5G/NR - Radio Protocol Stack Architecture  




5G/NR System Architecture

5G/NR System Architecture is almost same as LTE System Architecture. If you are already familiar with LTE protocol stack or general concept of radio protocol stack, you would not need to spend too much time in reading this page. Just take a brief look at the various figures / diagrams shown in this page would be enough. If you are new to the concept of LTE/NR radio protocol stack, I would suggest you to go through this page whenever you have chance and try to form your own big picture.

I would not describe much details on each component of the protocol stack in this page. It is too much to describe everything in a single page. The purpose of this page is to provide you with some big picture or intuitive understanding of the radio protocol stack. Most of the fundamental idea in this page comes from 3GPP 38.300 (Radio Access) and 23.501(NAS/Core Network).

High Level Overview

As in LTE / WCDMA, NR radio protocol stack has two different stack depending on the type of data that is processed by the stack. If the data is Signaling message, it goes through the C-plane stack and if it is user data, it goes through U-Plane stack. Both U-Plane and C-Plane is made up of a common structure : PHY <-> MAC <-> RLC <-> PDCP, but the components sitting on top of PHY/MAC/RLC/PDCP gets different between C-Plane and U-Plane. In case of U-Plane, a layer called SDAP is sitting at the top of the radio stack and the SDP is connected to UPF (User Plane Function). In case of C-Plane, the two layers RRC and NAS are sitting at the top of the stack. NAS layer gets connected to AMF (Access and Mobility Management Function).

What I've mentioned can be described in a block diagram as shown below.

Exploding the architecture into more detailed level, it can be illustrated as follows. The entire system is made up of roughly two part : Radio Accesss component and Core Network component. The main component of Radio Access parts are UE (e.g, mobile phone) and RAN (e.g, gNB, eNB etc) and the core network components are the remaining parts outside of UE and RAN.


Message Flow across the System

This is to show overall signal flow through the entire system with focus on radio access network. This image illustrates the high-level process of message flow in a 5G network, starting from the user's mobile device and moving through various network components until it reaches the data server. The arrows indicate the direction of the data flow, illustrating a complete cycle of communication from the user's device to the network and back.

Click on the image or here and you can get the animated slideshow for this flow and descriptions of each steps.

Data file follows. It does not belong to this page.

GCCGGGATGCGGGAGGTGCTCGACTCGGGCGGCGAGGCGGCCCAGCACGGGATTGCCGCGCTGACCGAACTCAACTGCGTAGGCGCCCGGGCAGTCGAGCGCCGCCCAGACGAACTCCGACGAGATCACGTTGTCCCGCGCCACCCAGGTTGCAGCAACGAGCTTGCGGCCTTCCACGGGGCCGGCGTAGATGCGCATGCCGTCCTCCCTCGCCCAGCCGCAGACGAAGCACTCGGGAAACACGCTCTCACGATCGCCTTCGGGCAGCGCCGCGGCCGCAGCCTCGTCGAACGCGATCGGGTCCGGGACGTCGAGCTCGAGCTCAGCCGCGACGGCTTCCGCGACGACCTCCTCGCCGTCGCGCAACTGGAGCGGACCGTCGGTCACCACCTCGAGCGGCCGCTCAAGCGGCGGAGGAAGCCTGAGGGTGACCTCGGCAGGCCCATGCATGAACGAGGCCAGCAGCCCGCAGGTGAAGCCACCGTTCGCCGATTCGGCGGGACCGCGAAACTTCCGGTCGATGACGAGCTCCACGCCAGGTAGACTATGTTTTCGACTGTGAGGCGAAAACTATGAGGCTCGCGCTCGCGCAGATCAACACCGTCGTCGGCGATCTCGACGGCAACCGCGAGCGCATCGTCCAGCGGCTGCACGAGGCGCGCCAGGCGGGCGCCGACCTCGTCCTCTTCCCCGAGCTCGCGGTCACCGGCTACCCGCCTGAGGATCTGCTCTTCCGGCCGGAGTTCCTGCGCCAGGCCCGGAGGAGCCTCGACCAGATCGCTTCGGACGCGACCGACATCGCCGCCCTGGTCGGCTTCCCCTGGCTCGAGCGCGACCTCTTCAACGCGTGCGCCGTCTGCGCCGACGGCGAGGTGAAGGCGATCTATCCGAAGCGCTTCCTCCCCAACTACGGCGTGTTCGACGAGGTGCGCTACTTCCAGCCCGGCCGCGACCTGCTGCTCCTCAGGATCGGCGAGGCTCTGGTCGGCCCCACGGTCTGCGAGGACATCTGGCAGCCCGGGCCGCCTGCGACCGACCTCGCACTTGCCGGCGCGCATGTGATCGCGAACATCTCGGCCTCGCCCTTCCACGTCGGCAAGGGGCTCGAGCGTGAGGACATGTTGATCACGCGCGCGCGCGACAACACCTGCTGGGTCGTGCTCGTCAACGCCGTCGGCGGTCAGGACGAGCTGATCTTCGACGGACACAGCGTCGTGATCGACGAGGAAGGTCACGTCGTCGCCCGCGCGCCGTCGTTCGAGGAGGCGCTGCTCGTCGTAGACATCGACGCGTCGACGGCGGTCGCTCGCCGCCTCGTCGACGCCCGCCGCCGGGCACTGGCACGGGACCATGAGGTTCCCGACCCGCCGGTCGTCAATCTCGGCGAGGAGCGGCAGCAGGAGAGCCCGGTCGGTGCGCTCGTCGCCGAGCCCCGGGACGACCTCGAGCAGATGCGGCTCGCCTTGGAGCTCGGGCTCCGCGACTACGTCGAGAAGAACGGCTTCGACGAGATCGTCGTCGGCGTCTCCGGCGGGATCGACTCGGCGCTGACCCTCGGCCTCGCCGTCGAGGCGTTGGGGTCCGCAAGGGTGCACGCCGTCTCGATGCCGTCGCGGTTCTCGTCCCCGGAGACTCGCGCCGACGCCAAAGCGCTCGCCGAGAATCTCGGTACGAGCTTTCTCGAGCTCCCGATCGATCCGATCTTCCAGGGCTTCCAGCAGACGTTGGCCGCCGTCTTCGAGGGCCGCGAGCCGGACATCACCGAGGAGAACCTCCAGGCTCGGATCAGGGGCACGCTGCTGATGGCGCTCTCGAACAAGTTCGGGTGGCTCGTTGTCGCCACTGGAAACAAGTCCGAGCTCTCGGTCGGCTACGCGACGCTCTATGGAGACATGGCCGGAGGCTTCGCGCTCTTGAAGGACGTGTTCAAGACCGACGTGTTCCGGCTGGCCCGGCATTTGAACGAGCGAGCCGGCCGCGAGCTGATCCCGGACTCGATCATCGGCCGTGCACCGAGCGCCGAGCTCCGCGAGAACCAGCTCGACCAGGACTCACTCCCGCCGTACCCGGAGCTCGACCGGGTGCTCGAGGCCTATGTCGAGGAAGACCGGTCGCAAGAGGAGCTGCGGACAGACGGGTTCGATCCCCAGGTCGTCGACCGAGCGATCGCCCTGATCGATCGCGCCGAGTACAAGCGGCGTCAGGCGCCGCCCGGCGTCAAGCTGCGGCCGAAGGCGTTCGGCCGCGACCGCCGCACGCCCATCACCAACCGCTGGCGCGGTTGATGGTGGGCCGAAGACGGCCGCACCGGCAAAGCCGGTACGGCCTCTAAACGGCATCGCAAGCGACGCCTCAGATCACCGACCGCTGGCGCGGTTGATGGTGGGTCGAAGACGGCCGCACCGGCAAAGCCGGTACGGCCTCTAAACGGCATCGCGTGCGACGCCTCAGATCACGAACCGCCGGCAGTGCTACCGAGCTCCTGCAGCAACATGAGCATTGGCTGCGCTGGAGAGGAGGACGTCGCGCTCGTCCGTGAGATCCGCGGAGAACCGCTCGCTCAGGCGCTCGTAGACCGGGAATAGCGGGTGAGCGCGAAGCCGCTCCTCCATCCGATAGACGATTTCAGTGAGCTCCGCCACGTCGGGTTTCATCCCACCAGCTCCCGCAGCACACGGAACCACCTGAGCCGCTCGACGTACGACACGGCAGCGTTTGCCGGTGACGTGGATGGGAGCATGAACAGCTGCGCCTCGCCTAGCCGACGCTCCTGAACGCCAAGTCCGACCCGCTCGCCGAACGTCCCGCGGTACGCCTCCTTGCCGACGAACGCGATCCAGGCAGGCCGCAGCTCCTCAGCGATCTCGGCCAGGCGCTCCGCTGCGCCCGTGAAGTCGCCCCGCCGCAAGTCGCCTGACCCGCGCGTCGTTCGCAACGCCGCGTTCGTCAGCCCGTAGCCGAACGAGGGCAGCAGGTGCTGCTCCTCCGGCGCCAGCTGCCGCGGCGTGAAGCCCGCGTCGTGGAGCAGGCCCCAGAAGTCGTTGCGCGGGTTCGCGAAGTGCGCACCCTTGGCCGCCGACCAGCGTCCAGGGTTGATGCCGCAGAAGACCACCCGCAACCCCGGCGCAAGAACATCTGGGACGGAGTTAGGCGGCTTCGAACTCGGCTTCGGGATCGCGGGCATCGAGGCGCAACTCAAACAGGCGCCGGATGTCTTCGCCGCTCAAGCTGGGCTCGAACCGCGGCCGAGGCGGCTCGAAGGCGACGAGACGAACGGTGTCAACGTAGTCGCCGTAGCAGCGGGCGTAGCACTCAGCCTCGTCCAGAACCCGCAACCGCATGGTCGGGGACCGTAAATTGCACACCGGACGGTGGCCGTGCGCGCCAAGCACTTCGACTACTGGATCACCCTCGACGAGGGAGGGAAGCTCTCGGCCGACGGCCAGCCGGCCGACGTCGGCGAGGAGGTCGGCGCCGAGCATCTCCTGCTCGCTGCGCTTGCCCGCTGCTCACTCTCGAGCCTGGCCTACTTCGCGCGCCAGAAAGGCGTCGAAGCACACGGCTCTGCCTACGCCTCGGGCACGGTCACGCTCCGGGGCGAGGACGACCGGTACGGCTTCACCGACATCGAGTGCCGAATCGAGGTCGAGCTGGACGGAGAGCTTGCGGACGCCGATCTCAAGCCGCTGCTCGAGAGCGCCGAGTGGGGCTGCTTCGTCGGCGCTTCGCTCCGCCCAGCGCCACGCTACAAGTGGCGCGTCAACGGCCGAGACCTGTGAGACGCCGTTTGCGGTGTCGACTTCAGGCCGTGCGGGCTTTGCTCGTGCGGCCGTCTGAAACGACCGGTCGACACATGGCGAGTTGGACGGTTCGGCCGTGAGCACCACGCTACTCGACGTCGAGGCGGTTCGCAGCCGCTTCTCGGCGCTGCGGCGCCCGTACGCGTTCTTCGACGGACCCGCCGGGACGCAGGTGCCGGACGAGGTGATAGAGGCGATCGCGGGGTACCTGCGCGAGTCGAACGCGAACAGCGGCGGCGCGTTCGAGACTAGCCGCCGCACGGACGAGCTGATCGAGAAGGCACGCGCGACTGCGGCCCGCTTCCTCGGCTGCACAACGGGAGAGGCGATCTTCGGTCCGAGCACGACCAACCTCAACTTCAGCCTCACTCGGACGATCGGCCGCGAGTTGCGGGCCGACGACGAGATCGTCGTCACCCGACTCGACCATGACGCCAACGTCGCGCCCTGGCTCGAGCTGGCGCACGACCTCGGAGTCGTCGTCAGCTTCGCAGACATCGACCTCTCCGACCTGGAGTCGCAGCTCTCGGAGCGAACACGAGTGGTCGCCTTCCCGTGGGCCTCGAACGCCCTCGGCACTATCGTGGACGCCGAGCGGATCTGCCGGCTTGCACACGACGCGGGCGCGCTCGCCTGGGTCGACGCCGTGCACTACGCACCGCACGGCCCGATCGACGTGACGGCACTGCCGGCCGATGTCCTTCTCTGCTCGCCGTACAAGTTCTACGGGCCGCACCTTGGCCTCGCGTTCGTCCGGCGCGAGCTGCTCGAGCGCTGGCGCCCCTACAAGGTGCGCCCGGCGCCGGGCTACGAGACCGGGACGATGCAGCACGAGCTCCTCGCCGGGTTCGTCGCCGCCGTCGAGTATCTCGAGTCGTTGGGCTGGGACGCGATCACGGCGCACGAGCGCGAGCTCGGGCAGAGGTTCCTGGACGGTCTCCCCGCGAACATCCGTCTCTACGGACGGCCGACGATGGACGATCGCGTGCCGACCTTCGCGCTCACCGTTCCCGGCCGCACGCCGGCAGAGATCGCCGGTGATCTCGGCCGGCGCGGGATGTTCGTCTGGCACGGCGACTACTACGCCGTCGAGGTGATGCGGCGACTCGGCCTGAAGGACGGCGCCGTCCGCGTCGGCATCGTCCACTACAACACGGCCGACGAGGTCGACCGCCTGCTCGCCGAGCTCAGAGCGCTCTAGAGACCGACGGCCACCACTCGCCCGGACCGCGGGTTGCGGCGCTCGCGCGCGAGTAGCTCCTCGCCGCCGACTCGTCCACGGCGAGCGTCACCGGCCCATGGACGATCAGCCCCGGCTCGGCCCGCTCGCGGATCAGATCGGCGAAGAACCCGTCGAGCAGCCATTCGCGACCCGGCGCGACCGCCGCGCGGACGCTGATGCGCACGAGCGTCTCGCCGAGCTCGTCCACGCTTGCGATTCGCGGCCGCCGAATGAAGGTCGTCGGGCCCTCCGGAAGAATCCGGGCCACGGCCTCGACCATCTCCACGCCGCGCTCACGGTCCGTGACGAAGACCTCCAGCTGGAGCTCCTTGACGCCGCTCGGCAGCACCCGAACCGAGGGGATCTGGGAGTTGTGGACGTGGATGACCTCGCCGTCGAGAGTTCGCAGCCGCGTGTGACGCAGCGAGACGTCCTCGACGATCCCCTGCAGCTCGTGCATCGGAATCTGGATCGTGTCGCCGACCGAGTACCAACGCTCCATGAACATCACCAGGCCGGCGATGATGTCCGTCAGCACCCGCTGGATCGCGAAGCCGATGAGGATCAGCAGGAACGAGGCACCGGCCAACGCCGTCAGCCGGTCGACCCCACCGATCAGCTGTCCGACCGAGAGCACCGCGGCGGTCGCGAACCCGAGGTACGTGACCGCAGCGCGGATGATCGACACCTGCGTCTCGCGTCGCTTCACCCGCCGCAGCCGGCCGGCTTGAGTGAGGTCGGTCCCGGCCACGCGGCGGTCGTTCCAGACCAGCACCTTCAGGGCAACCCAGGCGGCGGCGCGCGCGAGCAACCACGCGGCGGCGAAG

High level description of the signal flow depicted on this illustration is :

  • The user interacts with an application on their smartphone, which generates data to be transmitted.
  • The smartphone's modem and application processor work together to prepare and encode this data for transmission.
  • The data is then transmitted as a radio signal via the device's RF (Radio Frequency) frontend.
  • This radio signal is received by a base station (part of the 5G Radio Access Network).
  • The base station forwards the data to the core network, which is responsible for overall network management and internet connectivity.
  • The core network connects to the broader internet, routing the data to the appropriate data server.
  • The data server receives the request, processes it, and generates a response.
  • The response follows the reverse path: from the data server back to the internet, through the core network and base station, and finally to the user's smartphone, where it's processed by the modem and application processor for the user to view or use

System Component and Specification Mapping

If you are working in cellular communication industry or studying seriously in this area, you know you have to live with a huge set of specification documents called 3GPP TS(Test Specification). However you would often have difficulties in finding the appropriate documents for a specific topics you want to look into.

I want to give you some high level mapping to each of the area of 5G system as summarized below. I think this would cover the fundamental parts of each components, but this is not the entire list. You may look into many of additional documents especially for core network components, but the specification listed here can definitely be a good starting point.